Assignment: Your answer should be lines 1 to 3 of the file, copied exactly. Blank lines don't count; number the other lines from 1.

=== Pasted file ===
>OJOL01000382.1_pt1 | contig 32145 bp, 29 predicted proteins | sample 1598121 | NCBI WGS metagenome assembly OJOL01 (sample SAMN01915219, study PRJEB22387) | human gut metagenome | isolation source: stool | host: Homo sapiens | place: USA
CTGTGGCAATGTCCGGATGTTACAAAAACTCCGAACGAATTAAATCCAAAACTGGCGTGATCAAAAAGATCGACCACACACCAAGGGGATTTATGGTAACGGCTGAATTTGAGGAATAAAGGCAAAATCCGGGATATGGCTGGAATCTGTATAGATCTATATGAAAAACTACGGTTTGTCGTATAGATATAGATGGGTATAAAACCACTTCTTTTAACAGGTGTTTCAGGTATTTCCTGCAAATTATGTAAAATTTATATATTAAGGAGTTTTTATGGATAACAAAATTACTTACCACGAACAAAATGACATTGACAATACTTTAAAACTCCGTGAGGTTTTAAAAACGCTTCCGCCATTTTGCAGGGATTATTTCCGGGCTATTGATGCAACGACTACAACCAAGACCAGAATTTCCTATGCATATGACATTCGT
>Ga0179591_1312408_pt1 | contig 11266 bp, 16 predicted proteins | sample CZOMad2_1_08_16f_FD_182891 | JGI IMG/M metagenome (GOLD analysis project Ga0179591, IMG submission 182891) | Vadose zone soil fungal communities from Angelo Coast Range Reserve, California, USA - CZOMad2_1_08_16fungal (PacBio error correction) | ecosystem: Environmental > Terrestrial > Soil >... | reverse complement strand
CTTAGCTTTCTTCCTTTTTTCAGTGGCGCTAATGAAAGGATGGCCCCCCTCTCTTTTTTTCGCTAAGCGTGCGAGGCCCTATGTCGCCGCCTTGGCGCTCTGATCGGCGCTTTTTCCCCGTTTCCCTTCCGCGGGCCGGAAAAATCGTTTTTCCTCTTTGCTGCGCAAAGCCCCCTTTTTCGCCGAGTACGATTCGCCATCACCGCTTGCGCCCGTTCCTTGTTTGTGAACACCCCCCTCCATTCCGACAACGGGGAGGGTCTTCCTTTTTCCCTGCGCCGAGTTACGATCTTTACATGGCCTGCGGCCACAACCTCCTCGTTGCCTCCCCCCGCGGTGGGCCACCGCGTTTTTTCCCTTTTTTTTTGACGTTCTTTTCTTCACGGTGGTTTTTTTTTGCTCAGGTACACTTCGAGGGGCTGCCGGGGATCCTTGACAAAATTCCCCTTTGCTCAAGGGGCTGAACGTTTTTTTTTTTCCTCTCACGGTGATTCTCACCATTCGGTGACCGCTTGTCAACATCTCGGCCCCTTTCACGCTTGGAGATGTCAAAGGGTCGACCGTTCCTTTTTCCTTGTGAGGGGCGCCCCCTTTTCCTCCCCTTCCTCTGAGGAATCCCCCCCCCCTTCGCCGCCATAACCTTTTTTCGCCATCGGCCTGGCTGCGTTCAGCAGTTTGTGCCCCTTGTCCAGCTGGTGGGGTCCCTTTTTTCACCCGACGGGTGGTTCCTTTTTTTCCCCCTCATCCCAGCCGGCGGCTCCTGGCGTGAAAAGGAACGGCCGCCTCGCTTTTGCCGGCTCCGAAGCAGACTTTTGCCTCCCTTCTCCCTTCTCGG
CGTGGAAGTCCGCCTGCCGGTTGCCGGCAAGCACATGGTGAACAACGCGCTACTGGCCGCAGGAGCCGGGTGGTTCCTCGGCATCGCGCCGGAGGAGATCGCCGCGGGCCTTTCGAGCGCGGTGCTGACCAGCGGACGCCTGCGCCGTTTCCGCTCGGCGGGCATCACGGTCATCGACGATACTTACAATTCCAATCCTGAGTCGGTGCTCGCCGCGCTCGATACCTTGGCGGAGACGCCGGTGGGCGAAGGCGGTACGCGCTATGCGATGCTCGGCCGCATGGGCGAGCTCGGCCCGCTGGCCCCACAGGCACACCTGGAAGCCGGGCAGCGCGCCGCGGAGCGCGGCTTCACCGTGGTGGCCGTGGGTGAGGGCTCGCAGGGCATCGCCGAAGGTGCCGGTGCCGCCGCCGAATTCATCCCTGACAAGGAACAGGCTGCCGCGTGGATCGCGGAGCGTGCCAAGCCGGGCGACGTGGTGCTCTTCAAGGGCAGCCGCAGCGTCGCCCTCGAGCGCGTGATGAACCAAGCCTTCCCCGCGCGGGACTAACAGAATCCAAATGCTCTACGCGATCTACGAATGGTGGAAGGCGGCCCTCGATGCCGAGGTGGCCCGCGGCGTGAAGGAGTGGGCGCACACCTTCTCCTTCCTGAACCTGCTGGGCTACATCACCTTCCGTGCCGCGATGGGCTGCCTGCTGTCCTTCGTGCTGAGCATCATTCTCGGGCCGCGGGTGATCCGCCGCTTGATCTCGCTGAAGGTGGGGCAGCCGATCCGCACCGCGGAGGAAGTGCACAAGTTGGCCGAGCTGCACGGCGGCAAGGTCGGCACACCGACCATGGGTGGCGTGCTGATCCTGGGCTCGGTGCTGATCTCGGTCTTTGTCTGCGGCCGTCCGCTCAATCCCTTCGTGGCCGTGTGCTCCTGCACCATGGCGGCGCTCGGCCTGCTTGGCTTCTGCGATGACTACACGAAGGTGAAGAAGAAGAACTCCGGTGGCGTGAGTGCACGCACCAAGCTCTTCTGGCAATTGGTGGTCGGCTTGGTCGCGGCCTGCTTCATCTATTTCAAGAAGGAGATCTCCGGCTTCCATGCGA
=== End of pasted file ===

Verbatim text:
>OJOL01000382.1_pt1 | contig 32145 bp, 29 predicted proteins | sample 1598121 | NCBI WGS metagenome assembly OJOL01 (sample SAMN01915219, study PRJEB22387) | human gut metagenome | isolation source: stool | host: Homo sapiens | place: USA
CTGTGGCAATGTCCGGATGTTACAAAAACTCCGAACGAATTAAATCCAAAACTGGCGTGATCAAAAAGATCGACCACACACCAAGGGGATTTATGGTAACGGCTGAATTTGAGGAATAAAGGCAAAATCCGGGATATGGCTGGAATCTGTATAGATCTATATGAAAAACTACGGTTTGTCGTATAGATATAGATGGGTATAAAACCACTTCTTTTAACAGGTGTTTCAGGTATTTCCTGCAAATTATGTAAAATTTATATATTAAGGAGTTTTTATGGATAACAAAATTACTTACCACGAACAAAATGACATTGACAATACTTTAAAACTCCGTGAGGTTTTAAAAACGCTTCCGCCATTTTGCAGGGATTATTTCCGGGCTATTGATGCAACGACTACAACCAAGACCAGAATTTCCTATGCATATGACATTCGT
>Ga0179591_1312408_pt1 | contig 11266 bp, 16 predicted proteins | sample CZOMad2_1_08_16f_FD_182891 | JGI IMG/M metagenome (GOLD analysis project Ga0179591, IMG submission 182891) | Vadose zone soil fungal communities from Angelo Coast Range Reserve, California, USA - CZOMad2_1_08_16fungal (PacBio error correction) | ecosystem: Environmental > Terrestrial > Soil >... | reverse complement strand